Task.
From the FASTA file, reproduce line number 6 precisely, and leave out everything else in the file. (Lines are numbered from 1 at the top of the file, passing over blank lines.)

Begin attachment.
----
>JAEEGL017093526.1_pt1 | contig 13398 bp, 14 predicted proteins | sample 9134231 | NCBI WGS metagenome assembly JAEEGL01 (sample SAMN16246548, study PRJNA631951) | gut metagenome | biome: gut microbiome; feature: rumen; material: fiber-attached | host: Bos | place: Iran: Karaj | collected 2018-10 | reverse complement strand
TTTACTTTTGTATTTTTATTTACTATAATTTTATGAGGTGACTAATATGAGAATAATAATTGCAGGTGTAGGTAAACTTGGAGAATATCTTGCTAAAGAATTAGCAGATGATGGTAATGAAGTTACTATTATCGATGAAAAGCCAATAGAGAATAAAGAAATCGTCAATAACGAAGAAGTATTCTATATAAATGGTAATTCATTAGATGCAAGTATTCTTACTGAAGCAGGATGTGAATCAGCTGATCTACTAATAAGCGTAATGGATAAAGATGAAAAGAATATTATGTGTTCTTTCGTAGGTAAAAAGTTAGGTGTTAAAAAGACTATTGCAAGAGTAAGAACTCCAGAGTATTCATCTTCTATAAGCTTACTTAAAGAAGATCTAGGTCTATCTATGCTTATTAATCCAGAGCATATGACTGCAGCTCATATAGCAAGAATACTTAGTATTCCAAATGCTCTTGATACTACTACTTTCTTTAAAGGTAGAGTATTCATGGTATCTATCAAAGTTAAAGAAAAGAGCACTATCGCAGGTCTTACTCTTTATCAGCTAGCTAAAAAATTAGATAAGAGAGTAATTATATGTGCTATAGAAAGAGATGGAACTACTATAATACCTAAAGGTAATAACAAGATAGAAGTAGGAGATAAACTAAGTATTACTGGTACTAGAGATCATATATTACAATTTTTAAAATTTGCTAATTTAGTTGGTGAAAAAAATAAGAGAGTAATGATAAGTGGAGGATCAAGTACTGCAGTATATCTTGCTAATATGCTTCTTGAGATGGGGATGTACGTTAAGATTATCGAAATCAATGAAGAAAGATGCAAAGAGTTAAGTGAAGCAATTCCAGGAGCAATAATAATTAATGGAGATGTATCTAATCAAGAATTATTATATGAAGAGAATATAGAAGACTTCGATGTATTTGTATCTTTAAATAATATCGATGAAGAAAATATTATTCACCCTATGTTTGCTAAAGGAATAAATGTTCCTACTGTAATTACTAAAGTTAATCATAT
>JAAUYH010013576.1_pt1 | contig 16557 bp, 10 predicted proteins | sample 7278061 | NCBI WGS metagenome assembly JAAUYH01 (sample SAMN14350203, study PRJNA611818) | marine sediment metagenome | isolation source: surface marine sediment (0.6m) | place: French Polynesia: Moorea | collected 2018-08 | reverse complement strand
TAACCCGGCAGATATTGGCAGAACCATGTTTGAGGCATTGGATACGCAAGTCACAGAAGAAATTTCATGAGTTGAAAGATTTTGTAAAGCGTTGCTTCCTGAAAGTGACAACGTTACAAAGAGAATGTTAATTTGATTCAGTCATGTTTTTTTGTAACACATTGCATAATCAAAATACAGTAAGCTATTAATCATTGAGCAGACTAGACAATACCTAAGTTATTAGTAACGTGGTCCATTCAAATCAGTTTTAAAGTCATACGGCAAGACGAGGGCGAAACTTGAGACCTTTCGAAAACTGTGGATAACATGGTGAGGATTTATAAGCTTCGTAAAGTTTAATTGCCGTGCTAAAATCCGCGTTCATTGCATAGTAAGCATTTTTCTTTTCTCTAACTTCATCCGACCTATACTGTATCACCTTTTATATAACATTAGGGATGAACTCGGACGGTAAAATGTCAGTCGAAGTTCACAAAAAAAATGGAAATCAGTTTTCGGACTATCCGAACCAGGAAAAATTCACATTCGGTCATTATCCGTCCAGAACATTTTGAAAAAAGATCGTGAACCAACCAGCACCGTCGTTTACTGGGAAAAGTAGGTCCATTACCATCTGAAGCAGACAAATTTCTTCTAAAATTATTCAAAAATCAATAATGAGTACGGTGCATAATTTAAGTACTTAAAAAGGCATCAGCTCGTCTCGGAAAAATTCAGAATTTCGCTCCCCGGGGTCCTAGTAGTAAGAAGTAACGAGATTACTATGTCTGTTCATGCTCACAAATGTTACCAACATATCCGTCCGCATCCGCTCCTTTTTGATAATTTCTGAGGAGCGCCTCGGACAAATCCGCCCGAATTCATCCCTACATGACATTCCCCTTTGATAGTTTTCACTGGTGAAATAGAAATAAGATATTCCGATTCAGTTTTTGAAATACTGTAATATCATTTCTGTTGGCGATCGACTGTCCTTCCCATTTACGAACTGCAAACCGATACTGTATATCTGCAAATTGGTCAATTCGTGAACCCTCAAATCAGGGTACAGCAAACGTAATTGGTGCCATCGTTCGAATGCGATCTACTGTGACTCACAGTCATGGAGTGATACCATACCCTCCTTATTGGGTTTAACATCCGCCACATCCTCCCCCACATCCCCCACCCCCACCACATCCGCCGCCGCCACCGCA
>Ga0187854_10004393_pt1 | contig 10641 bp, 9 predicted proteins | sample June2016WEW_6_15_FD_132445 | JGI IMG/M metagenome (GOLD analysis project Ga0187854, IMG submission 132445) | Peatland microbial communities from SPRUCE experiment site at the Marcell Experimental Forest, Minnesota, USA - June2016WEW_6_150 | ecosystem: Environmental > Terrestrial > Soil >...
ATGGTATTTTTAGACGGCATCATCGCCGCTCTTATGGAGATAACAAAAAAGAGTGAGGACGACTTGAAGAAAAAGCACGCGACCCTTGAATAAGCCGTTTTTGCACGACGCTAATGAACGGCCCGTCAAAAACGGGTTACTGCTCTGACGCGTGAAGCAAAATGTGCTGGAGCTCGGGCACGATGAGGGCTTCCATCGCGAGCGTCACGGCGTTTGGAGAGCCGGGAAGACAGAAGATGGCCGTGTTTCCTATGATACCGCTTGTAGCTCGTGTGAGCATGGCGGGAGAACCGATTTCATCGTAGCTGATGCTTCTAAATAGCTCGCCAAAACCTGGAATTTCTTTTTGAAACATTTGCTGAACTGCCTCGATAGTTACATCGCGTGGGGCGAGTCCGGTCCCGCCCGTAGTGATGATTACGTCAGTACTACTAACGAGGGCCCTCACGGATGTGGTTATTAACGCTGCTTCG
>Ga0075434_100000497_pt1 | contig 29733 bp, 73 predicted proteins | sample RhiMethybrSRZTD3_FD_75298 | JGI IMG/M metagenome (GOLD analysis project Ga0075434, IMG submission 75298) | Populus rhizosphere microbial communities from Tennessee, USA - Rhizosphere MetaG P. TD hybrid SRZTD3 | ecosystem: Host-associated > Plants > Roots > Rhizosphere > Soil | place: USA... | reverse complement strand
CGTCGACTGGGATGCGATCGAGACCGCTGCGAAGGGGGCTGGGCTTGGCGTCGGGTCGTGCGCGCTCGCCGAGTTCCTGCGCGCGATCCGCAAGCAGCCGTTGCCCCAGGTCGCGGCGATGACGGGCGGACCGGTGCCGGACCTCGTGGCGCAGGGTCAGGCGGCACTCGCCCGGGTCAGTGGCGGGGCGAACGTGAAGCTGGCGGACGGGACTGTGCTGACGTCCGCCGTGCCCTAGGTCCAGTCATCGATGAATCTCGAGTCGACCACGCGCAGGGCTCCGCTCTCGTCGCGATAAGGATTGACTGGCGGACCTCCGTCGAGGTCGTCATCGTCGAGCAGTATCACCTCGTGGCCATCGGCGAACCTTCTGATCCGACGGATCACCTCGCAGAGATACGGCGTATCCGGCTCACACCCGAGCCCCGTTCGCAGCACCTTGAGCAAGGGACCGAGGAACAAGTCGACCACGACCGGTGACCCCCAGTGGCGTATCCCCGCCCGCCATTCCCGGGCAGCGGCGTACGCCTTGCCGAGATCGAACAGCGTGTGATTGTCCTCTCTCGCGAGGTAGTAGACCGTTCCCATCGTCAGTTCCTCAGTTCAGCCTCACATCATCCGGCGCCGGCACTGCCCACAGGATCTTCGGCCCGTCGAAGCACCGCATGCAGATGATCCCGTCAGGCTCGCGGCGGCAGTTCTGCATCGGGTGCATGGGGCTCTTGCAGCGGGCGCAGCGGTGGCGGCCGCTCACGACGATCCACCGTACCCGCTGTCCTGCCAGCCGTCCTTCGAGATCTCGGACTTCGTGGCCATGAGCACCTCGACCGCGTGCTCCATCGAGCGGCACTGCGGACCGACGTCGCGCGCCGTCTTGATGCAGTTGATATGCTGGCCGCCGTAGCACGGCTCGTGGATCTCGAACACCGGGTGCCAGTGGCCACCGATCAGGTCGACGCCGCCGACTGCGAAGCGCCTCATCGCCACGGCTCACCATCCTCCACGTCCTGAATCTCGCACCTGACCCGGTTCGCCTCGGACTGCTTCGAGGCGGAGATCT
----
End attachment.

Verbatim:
ATGGTATTTTTAGACGGCATCATCGCCGCTCTTATGGAGATAACAAAAAAGAGTGAGGACGACTTGAAGAAAAAGCACGCGACCCTTGAATAAGCCGTTTTTGCACGACGCTAATGAACGGCCCGTCAAAAACGGGTTACTGCTCTGACGCGTGAAGCAAAATGTGCTGGAGCTCGGGCACGATGAGGGCTTCCATCGCGAGCGTCACGGCGTTTGGAGAGCCGGGAAGACAGAAGATGGCCGTGTTTCCTATGATACCGCTTGTAGCTCGTGTGAGCATGGCGGGAGAACCGATTTCATCGTAGCTGATGCTTCTAAATAGCTCGCCAAAACCTGGAATTTCTTTTTGAAACATTTGCTGAACTGCCTCGATAGTTACATCGCGTGGGGCGAGTCCGGTCCCGCCCGTAGTGATGATTACGTCAGTACTACTAACGAGGGCCCTCACGGATGTGGTTATTAACGCTGCTTCG